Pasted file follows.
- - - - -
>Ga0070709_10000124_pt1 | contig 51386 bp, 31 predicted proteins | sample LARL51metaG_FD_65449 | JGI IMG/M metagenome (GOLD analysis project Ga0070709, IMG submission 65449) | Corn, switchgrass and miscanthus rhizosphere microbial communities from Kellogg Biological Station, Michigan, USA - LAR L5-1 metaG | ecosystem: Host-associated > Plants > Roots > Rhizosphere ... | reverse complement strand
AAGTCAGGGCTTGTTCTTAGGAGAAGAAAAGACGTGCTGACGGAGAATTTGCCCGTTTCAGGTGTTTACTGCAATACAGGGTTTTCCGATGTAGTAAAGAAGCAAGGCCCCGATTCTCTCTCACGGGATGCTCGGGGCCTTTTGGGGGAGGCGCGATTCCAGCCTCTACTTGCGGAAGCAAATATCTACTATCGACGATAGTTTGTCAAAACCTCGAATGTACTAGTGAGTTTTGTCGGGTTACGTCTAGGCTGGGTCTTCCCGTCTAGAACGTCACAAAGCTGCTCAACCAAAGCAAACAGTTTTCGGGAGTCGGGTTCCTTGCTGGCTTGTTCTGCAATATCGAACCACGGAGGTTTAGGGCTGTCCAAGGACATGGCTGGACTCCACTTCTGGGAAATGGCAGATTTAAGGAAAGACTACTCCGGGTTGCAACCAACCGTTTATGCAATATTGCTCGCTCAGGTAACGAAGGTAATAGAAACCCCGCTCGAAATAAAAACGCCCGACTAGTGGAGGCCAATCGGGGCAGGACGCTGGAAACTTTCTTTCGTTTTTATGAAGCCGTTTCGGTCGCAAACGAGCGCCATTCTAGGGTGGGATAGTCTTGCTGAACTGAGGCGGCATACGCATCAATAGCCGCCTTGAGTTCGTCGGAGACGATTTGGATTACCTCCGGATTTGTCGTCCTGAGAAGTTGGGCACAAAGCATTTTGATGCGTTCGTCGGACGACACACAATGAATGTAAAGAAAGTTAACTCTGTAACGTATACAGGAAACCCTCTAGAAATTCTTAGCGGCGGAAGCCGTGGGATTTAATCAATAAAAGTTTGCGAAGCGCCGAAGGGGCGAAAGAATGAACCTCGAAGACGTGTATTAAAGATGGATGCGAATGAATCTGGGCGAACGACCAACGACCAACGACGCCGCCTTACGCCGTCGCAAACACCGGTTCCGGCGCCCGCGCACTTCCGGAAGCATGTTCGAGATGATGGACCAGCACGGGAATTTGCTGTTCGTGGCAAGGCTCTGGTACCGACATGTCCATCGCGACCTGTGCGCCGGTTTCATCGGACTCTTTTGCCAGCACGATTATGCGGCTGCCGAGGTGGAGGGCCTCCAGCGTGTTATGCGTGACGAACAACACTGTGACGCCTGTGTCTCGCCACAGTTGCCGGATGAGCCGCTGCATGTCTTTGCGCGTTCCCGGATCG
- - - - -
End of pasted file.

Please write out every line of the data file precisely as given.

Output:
>Ga0070709_10000124_pt1 | contig 51386 bp, 31 predicted proteins | sample LARL51metaG_FD_65449 | JGI IMG/M metagenome (GOLD analysis project Ga0070709, IMG submission 65449) | Corn, switchgrass and miscanthus rhizosphere microbial communities from Kellogg Biological Station, Michigan, USA - LAR L5-1 metaG | ecosystem: Host-associated > Plants > Roots > Rhizosphere ... | reverse complement strand
AAGTCAGGGCTTGTTCTTAGGAGAAGAAAAGACGTGCTGACGGAGAATTTGCCCGTTTCAGGTGTTTACTGCAATACAGGGTTTTCCGATGTAGTAAAGAAGCAAGGCCCCGATTCTCTCTCACGGGATGCTCGGGGCCTTTTGGGGGAGGCGCGATTCCAGCCTCTACTTGCGGAAGCAAATATCTACTATCGACGATAGTTTGTCAAAACCTCGAATGTACTAGTGAGTTTTGTCGGGTTACGTCTAGGCTGGGTCTTCCCGTCTAGAACGTCACAAAGCTGCTCAACCAAAGCAAACAGTTTTCGGGAGTCGGGTTCCTTGCTGGCTTGTTCTGCAATATCGAACCACGGAGGTTTAGGGCTGTCCAAGGACATGGCTGGACTCCACTTCTGGGAAATGGCAGATTTAAGGAAAGACTACTCCGGGTTGCAACCAACCGTTTATGCAATATTGCTCGCTCAGGTAACGAAGGTAATAGAAACCCCGCTCGAAATAAAAACGCCCGACTAGTGGAGGCCAATCGGGGCAGGACGCTGGAAACTTTCTTTCGTTTTTATGAAGCCGTTTCGGTCGCAAACGAGCGCCATTCTAGGGTGGGATAGTCTTGCTGAACTGAGGCGGCATACGCATCAATAGCCGCCTTGAGTTCGTCGGAGACGATTTGGATTACCTCCGGATTTGTCGTCCTGAGAAGTTGGGCACAAAGCATTTTGATGCGTTCGTCGGACGACACACAATGAATGTAAAGAAAGTTAACTCTGTAACGTATACAGGAAACCCTCTAGAAATTCTTAGCGGCGGAAGCCGTGGGATTTAATCAATAAAAGTTTGCGAAGCGCCGAAGGGGCGAAAGAATGAACCTCGAAGACGTGTATTAAAGATGGATGCGAATGAATCTGGGCGAACGACCAACGACCAACGACGCCGCCTTACGCCGTCGCAAACACCGGTTCCGGCGCCCGCGCACTTCCGGAAGCATGTTCGAGATGATGGACCAGCACGGGAATTTGCTGTTCGTGGCAAGGCTCTGGTACCGACATGTCCATCGCGACCTGTGCGCCGGTTTCATCGGACTCTTTTGCCAGCACGATTATGCGGCTGCCGAGGTGGAGGGCCTCCAGCGTGTTATGCGTGACGAACAACACTGTGACGCCTGTGTCTCGCCACAGTTGCCGGATGAGCCGCTGCATGTCTTTGCGCGTTCCCGGATCG